Constraining the evolution of Super-Massive Black Holes
and their Hosts
Francesco Shankar (OSU)
Supermassive black holes are ubiquitous at the center
of all galaxies which have been observed with high enough
sensitivity with HST.
Their masses are tightly linked with the masses and dispersion
velocities of the host galaxies. Also, super-massive black holes
are considered to be the central engines of Active galactic nuclei (AGN).
It is however still unclear how these black holes have grown and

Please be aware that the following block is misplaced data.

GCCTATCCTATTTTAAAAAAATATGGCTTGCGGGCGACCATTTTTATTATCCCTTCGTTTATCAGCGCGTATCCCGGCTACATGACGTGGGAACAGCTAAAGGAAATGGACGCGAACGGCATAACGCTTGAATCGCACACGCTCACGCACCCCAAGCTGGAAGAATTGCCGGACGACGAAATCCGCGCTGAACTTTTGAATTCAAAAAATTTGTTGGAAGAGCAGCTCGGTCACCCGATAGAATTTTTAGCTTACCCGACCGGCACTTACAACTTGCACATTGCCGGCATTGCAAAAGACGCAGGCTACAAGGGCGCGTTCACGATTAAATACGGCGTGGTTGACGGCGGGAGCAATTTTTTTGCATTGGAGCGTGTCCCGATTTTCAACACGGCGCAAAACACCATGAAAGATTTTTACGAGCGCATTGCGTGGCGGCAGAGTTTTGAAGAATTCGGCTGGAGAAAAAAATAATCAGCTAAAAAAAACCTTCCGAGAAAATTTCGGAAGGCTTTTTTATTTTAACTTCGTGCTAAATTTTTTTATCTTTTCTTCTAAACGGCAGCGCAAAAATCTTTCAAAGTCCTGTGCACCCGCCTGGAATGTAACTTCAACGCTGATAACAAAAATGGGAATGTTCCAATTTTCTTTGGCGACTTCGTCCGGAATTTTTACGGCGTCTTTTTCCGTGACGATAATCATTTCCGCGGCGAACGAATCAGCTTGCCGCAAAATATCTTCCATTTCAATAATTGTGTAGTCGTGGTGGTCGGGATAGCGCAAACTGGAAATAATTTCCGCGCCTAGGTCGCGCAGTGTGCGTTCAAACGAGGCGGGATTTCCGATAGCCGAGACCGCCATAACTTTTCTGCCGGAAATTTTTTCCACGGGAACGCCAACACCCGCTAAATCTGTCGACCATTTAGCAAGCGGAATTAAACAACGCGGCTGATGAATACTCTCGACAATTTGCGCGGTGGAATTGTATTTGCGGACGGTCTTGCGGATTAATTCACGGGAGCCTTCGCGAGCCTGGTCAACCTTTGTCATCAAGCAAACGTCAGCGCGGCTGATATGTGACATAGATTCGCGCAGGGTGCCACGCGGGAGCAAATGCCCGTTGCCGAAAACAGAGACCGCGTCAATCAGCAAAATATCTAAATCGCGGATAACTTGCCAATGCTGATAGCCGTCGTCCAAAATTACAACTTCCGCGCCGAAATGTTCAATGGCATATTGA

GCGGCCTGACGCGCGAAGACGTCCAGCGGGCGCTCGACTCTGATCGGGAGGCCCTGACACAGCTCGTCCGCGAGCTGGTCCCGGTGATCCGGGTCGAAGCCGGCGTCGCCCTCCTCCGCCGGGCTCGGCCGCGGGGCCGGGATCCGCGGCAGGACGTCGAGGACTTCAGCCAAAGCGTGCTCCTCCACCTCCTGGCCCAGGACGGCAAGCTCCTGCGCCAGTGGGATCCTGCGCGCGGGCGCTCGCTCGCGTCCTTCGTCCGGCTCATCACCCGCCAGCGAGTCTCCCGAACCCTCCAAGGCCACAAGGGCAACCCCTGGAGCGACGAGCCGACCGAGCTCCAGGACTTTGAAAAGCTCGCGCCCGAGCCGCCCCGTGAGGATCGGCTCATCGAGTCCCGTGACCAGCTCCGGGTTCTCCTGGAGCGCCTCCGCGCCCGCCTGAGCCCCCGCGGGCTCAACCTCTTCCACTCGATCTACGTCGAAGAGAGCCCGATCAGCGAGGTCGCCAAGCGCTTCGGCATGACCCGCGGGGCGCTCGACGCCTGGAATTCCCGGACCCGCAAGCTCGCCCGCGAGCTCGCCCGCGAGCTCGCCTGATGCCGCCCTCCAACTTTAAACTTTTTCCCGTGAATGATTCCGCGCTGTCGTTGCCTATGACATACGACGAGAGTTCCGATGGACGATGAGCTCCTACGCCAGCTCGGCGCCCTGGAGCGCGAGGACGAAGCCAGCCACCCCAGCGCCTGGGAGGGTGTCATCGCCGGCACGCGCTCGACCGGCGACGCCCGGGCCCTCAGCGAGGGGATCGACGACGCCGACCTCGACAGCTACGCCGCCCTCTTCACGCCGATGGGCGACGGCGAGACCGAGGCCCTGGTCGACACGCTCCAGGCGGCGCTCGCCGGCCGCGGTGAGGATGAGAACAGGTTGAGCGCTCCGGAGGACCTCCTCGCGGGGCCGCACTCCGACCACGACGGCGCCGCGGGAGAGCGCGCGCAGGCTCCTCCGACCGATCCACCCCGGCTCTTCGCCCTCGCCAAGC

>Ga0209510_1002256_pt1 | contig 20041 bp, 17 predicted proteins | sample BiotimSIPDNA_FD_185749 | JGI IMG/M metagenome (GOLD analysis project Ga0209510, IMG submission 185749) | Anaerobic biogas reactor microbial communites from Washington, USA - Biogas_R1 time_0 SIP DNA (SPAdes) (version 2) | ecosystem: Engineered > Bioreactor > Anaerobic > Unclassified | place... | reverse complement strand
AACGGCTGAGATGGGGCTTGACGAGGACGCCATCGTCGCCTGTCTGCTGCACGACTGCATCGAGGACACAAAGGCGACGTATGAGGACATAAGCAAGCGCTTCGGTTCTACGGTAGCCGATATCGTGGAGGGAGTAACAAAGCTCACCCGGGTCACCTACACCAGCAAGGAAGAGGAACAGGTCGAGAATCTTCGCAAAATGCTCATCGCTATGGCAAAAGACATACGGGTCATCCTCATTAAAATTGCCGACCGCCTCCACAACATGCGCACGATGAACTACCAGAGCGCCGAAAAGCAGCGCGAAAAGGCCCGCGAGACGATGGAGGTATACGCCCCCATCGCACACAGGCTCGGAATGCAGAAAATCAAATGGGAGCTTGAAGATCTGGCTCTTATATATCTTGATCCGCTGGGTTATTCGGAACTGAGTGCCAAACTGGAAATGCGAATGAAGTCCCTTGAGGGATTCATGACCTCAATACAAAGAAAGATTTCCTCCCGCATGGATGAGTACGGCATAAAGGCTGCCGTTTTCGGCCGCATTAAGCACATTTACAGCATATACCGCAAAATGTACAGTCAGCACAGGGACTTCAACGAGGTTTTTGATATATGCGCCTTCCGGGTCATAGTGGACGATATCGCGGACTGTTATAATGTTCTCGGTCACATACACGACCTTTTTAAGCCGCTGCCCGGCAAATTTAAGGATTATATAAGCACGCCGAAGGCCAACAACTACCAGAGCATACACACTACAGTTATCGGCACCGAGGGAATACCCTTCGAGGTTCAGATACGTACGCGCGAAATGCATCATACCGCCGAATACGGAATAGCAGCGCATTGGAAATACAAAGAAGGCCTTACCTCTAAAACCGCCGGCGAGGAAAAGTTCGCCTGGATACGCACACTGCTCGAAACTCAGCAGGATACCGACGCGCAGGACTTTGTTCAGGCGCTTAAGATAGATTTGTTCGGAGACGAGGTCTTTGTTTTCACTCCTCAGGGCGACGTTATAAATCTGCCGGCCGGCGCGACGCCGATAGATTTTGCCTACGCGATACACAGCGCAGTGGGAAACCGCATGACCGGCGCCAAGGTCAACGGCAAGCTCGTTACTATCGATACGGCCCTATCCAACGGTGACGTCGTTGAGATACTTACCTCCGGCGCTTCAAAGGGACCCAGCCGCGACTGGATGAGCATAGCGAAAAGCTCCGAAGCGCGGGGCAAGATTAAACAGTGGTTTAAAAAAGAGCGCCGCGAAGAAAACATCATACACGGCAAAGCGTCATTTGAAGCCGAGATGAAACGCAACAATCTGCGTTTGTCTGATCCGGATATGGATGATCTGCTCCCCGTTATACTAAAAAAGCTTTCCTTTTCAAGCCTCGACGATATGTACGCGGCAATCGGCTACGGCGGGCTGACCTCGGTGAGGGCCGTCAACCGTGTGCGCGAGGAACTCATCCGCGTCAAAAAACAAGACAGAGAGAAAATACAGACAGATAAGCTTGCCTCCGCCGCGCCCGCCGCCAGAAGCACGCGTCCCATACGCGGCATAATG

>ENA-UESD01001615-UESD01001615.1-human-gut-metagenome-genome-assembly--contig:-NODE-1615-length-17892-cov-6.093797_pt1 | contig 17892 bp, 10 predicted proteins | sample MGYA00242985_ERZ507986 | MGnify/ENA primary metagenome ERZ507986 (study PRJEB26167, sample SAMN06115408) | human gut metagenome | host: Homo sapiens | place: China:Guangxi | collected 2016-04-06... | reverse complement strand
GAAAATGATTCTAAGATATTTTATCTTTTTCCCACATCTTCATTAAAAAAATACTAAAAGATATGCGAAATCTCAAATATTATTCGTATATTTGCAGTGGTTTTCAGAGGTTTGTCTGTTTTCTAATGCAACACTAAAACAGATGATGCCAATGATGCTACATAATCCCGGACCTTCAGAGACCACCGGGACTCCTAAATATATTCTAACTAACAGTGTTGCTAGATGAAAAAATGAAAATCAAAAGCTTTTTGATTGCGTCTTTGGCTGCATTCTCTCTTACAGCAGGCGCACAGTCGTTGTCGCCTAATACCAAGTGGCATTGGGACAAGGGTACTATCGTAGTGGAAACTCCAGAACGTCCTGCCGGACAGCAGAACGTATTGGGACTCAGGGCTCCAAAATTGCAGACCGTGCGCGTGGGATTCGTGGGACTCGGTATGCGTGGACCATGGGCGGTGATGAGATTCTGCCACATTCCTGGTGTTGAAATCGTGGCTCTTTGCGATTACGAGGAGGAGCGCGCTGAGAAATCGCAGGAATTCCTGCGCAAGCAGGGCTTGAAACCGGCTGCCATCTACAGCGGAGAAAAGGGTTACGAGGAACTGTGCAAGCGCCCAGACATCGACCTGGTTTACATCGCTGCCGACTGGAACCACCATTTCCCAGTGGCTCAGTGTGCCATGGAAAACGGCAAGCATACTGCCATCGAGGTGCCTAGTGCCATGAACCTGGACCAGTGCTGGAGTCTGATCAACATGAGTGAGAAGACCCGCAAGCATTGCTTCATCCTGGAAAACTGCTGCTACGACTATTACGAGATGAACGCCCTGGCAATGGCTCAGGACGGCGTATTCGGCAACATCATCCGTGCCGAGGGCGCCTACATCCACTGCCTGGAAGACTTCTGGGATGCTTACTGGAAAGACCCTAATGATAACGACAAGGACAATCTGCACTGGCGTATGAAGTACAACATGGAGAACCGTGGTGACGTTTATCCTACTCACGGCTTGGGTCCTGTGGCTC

if they have co-evolved with their hosts.
In my talk I will derive, in ways independent of specific models, firm
constraints on how black holes and galaxies must have evolved within
their dark matter halos.
I will describe the accretion
history of black holes from z~6 to z~0 by interconnecting
a variety of data sets, from the AGN luminosity
function and clustering properties to
the black hole mass and Eddington ratio distributions.